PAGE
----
This edition of the Muscle Car Milestones highlights the 1993-1995 and 1999–2004 Ford F-150 SVT Lightning. In 1992, General Motors dominated the sport truck and SUV market with the Silverado 454 SS and GMC Typhoon. So what do you do when your nemesis has a foothold on the segment? You create a Lightning storm of your own. In 1993, Ford introduces the F-150 SVT Lightning.
Ford unleashed the Lightning at the Chicago Auto Show in 1992. It later went on sale in February 1993. Initially available in red and black, Ford added white to the color palette in 1994. Ford equipped the Lightning with a 5.8-liter V8 packing 240hp and 340 lb-ft of torque. This power came mated to a 4-speed automatic overdrive transmission with auxiliary oil cooler.
So, how did it fair against the competition? For their June 1993 issue, Motor Trend pitted the Lightning against the Silverado SS. At first glance, it appears the Lightning is at a disadvantage. The Silverado outguns the Lightning by 15 horsepower and a whopping 65 foot pounds of torque. In the dash from 0-60, it was a draw with both trucks reaching the mark in 7.2 seconds. In the quarter mile sprint, the Lightning beats the SS by 0.2 seconds. Not really that much faster but keep this in mind. The SS has a big block where the Lightning has a small block. Why Chevrolet only squeezed 255 horsepower from its 454 is anyone’s guess.
Ford continued producing the Lightning through the 1995 model year. At the time, it was the only high performance truck available since Chevy discontinued the Silverado SS 454 after the 1993 model run. It would be a four year wait until Lightning strikes again.
What a difference four years makes. When Ford unleashed the Lightning in 1999, it was packing 360 horsepower and 440 foot pounds of torque. This time around, the Lightning employed a supercharged 5.4-liter Triton V8 coupled to a 4-speed automatic transmission. This twosome helped the second generation Lightning dash from 0-60 in 6.2 seconds. The Lightning could also ravage the quarter mile in 14.6 seconds topping out at 97 mph.
In its July 2004 issue, Truck Trend Magazine put the Lightning up against the new Dodge Ram SRT-10. Back in February, Dodge took away the Lightning’s world record title for fastest production truck. For 2004, the Lightning now packs 380 horsepower and 450 foot pounds of torque under the hood. Its rival has a 10-cylinder powerplant borrowed from the Viper tucked under the hood. The SRT-10 squeezes 500 horsepower and 525 foot pounds of torque out of its 8.3-liter engine and 6-speed transmission combo. At first glance, it appears the Lightning is at a disadvantage. In Truck Trend’s test, the Lightning is only 0.2 seconds slower from 0–60 and 0.3 seconds slower in the quarter. Not bad for a truck with two fewer cylinders and 120 less horses.
When the Lightning was reintroduced in 1999, it moved away from the boxy appearance of its first generation. Just two years prior, Ford restyled the F-150 and gave it a more aerodynamic look. Just like before, Ford used a regular cab F-150 but moved to a stepside bed for the current Lightning. Dual exhaust tips were routed through the right side of the bed in front of the rear wheel. Bumpers, mirrors, and lower body extensions are body colored. Upper and lower grille, side steps, and rear bumper are accented in black. Five-spoke 18-inch wheels mounted to Goodyear Eagle F1 tires with front and rear stabilizers help the truck maneuver through the twists and turns. An optional tonneau cover was also available to keep the cargo secure and free from the elements.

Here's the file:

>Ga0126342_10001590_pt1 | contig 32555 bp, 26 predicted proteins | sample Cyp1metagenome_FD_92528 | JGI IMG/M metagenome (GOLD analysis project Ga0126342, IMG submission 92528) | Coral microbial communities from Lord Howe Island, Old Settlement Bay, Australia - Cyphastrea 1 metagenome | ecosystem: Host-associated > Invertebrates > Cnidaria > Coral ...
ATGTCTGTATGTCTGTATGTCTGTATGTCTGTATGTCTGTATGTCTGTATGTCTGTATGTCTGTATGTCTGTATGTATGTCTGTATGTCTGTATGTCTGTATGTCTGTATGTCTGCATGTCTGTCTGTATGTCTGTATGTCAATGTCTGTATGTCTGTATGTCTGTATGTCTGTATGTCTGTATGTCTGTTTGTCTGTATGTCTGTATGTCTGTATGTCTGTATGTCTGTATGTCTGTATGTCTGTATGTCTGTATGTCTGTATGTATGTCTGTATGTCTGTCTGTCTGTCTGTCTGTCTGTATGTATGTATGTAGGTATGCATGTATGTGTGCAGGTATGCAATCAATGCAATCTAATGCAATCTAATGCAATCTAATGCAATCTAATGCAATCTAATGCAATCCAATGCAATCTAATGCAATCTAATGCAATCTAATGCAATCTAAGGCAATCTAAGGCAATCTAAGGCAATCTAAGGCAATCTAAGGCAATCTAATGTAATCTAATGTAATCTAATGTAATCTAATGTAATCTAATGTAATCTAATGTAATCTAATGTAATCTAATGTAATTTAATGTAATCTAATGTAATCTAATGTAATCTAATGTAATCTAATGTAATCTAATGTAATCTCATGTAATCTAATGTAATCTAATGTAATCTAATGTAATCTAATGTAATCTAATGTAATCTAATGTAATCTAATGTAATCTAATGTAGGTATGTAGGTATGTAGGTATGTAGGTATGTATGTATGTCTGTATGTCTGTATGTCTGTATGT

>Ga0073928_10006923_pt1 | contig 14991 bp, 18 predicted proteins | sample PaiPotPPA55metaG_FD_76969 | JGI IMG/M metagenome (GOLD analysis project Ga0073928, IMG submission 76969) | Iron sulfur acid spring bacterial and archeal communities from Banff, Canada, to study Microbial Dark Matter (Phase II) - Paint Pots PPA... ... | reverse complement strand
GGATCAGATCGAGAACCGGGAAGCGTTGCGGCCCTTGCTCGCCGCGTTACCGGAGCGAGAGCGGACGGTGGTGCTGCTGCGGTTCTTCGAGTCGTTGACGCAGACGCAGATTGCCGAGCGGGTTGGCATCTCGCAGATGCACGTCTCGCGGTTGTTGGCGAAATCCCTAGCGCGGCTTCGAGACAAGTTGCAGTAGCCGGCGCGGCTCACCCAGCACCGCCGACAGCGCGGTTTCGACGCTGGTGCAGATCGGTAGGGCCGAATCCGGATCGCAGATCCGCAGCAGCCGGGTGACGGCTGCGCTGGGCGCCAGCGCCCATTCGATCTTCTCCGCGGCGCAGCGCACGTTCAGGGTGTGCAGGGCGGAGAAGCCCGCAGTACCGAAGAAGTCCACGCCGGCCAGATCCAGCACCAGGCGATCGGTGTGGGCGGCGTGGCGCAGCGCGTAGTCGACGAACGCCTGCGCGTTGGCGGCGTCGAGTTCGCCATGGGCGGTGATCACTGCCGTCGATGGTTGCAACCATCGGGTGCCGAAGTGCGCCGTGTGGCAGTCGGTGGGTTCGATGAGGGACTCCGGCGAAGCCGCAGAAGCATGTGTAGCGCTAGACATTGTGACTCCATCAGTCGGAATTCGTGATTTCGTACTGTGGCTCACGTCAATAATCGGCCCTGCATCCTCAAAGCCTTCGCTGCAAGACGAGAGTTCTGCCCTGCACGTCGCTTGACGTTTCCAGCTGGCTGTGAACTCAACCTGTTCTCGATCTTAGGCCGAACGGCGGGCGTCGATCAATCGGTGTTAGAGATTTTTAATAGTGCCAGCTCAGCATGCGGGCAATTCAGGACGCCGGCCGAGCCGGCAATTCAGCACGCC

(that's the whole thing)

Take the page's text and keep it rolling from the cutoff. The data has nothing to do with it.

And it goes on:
The 2004 Lightning was not cheap. Base price was around $32,600. The good news is this is about $12,000 cheaper than the SRT-10. Used Lightning prices range from $15,000 – $25,000, depending on condition.
Ford ceased production of the Lightning after the 2004 model year. Could it have retaken its title as world’s fastest truck if production had been extended into 2005? Could Ford have possibly tweaked its engine and maybe squeezed out a few more horsepower? We can only guess at this point. The one ray of hope was in the form of the Lightning concept that was unveiled during the 2003 North American International Auto Show. The concept churned out 500 horsepower and 500 foot pounds of torque. The concept also featured a Tremec T-56 six-speed transmission.
Now here’s where it gets interesting. Ford also gave the Lightning concept a little something extra under the hood. Ford’s patented SuperCooler intercooler provides extra power by using the truck’s air conditioning system to chill a small storage tank of coolant to around 30 degrees Fahrenheit. On demand, the system switches the intercooler flow from its normal circulation and empties the chilled coolant into the engine’s intercooler. By doing so, the intercooler dissipates up to 20 percent more heat from the charge air. The result is a denser air charge. The driver knows the system is ready when an indicator light on the dash turns green. From there, all the driver has to do to activate the system is to depress the accelerator to a wide-open throttle position. How great is that?
Fast forward ten years and Ford has yet to create a new Lightning. Come to think of it, the Chevrolet Silverado SS and the Dodge SRT-10 have also come and gone. These days, it seems the Big Three are concentrating more on the pony car wars and less on high performance trucks. That’s not necessarily a bad thing. But for those who really want a sport truck, you really have two choices. Find a good used one or wait around for another wave of sport trucks to hit the market. With no news on anything new, the wait looks to be a long one.